30 years as a woman in tech
I recently told someone about how I got started working in the software industry, and in recounting my story, I realised that September of this year will mark 30 years that I have been working in tech. My first thought was "that's impossible - I can't be that old"! And yet, it was in September of 1989 that I took my first tech job as a senior technical writer at Adobe when the company had only a few hundred employees. To set the context for what was happening in the industry in 1989: I was hired to write the tutorial for Photoshop version 1.0, which shipped on a 3.5-inch diskette and included a printed user guide and tutorial.
I grew up during the rise of feminism in the United States. When I was 10 years old and in the 5th grade, I was the first girl to dare to wear pants to school (with full support from my mother). As an adult, I fully expected equal opportunities for women. When I started working in the software industry in 1989, it wasn’t immediately apparent to me that there was an unequal playing field for women. I worked in a department that had more women than men. But when I started getting to know the software engineers, I soon discovered that most of them were men as were the executives.
Now, 30 years later, we have all heard the statistics for women in the tech industry. According to the National Center for Women & Information Technology (NCWIT), only 26% of professional computing occupations in the 2018 U.S. workforce are held by women. The major software companies in Silicon Valley publish their diversity numbers publicly, and few of the companies have more than 20 or 30% women in technical positions. The numbers are drastically worse for women of color. Only 3% of the computing workforce are African-American women.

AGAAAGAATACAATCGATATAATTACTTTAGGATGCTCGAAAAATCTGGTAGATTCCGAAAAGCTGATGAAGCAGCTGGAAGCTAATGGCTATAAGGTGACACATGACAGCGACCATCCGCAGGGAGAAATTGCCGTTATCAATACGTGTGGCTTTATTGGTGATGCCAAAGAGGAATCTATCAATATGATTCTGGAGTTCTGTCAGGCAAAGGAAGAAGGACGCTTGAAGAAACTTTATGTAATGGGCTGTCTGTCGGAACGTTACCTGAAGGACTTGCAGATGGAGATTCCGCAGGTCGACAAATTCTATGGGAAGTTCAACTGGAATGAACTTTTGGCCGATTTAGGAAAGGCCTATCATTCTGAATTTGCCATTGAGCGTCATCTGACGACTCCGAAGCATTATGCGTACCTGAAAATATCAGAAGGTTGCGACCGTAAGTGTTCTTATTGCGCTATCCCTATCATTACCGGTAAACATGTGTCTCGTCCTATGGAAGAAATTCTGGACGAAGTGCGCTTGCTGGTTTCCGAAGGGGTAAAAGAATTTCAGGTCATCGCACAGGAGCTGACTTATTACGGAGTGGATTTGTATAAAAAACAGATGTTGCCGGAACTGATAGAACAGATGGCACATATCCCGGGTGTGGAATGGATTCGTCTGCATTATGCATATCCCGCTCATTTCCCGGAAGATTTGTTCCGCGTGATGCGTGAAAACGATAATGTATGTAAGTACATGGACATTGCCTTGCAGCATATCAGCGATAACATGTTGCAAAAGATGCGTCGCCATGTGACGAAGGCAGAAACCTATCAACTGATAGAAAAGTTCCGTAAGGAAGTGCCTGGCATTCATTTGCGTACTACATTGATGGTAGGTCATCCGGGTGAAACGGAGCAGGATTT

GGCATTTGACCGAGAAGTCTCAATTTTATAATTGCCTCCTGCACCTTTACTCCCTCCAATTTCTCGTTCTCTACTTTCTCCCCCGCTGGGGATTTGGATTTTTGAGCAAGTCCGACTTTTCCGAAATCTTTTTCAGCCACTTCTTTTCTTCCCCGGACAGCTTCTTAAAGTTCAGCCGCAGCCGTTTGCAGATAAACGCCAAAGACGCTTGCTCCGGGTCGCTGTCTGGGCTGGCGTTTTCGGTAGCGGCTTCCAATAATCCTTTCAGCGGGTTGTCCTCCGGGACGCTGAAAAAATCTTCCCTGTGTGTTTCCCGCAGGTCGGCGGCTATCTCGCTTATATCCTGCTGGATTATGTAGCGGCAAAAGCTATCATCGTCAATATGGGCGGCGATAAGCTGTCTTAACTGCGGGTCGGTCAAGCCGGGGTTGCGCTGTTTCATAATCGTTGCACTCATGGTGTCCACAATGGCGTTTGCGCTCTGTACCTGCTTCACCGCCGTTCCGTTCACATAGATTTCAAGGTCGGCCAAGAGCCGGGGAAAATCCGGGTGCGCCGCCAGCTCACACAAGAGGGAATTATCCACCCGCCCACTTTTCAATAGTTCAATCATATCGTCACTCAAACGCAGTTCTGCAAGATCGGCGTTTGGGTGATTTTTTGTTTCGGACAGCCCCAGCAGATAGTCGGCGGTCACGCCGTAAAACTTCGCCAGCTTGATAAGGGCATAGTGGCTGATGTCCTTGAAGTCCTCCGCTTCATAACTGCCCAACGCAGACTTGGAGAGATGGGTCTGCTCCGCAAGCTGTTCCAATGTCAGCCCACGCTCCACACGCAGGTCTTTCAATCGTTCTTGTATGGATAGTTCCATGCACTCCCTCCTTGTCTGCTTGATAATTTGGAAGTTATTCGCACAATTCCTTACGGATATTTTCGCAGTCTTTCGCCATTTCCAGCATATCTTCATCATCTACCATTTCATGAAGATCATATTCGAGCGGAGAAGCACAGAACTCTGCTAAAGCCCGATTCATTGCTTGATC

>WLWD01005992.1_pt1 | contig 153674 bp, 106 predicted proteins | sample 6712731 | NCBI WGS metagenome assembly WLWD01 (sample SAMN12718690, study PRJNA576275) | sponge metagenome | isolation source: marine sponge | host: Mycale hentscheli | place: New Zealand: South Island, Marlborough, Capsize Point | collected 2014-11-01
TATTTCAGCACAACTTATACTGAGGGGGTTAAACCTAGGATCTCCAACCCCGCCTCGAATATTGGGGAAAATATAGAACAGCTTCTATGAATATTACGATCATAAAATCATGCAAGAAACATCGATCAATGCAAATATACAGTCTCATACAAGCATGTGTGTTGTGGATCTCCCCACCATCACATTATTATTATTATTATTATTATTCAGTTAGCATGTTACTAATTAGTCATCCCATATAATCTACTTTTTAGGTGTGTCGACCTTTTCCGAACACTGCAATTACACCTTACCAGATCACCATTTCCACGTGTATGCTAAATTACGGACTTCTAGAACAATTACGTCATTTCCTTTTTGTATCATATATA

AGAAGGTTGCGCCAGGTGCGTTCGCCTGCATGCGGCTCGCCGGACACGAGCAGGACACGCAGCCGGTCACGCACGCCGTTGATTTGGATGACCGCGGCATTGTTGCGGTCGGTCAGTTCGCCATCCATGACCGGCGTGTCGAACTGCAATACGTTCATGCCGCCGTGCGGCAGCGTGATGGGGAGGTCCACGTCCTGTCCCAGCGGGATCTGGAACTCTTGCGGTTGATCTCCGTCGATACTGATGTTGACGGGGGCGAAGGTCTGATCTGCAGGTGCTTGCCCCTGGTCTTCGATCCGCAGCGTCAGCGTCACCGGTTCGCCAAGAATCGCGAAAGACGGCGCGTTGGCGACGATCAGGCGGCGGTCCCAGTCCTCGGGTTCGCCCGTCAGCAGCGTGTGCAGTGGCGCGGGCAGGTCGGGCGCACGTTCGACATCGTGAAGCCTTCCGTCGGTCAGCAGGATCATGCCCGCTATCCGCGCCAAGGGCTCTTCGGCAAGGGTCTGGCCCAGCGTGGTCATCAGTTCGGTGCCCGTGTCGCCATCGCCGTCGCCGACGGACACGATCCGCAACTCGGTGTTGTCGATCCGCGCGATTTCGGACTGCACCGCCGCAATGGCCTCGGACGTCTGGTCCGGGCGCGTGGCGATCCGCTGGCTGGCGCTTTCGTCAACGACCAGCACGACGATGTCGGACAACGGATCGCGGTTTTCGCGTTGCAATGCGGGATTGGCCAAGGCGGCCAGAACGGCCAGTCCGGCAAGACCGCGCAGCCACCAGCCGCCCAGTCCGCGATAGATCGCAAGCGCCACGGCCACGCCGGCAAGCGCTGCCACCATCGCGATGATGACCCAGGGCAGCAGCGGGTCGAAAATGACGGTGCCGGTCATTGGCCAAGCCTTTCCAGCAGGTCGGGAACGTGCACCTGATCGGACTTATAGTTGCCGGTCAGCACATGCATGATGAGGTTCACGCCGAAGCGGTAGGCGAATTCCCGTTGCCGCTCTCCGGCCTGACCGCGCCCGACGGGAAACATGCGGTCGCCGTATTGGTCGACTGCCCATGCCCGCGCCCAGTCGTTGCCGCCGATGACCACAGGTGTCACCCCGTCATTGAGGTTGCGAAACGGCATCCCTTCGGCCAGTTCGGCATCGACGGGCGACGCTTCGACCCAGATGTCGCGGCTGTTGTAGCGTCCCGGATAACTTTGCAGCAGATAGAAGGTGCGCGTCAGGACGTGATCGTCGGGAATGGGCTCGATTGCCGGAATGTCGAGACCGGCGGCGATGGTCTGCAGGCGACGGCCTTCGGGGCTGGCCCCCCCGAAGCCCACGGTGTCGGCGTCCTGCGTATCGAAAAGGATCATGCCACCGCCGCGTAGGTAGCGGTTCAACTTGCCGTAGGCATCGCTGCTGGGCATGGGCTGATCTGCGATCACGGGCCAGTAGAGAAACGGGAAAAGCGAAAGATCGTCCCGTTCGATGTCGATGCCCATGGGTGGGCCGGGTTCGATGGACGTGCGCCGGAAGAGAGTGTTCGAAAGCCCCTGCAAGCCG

As the software industry has developed a reputation for being unwelcoming to women, and stories of harassment and pay discrimination are common, fewer women are studying computer science in the United States. Recent statistics show women in the U.S. earning 57% of bachelor’s degrees, but women earned only 19% of the 2017 Computer and Information Sciences bachelor’s degrees. Unless women see software companies where women of all colors are well-represented, they will continue to opt out of joining an industry that desperately needs diversity.
As everyone in the software industry is now accurately aware of the diversity problem, the excuse we make when trying to hire a diverse workforce is that the pipeline is the problem-we can’t find women and people of color for the roles we’re trying to fill. It is incumbent upon all of us to help develop that pipeline. We need to support programs like Girls Who Code and [http://www.blackgirlscode.com/ Black Girls Code]] in the U.S.; these programs help girls learn coding skills in a supportive and inclusive environment. I have been the executive sponsor for our Girls Who Code cohorts for the few years at Autodesk, and I have been overwhelmingly inspired to see the learning and confidence-building that happens over the course of a summer Girls Who Code program.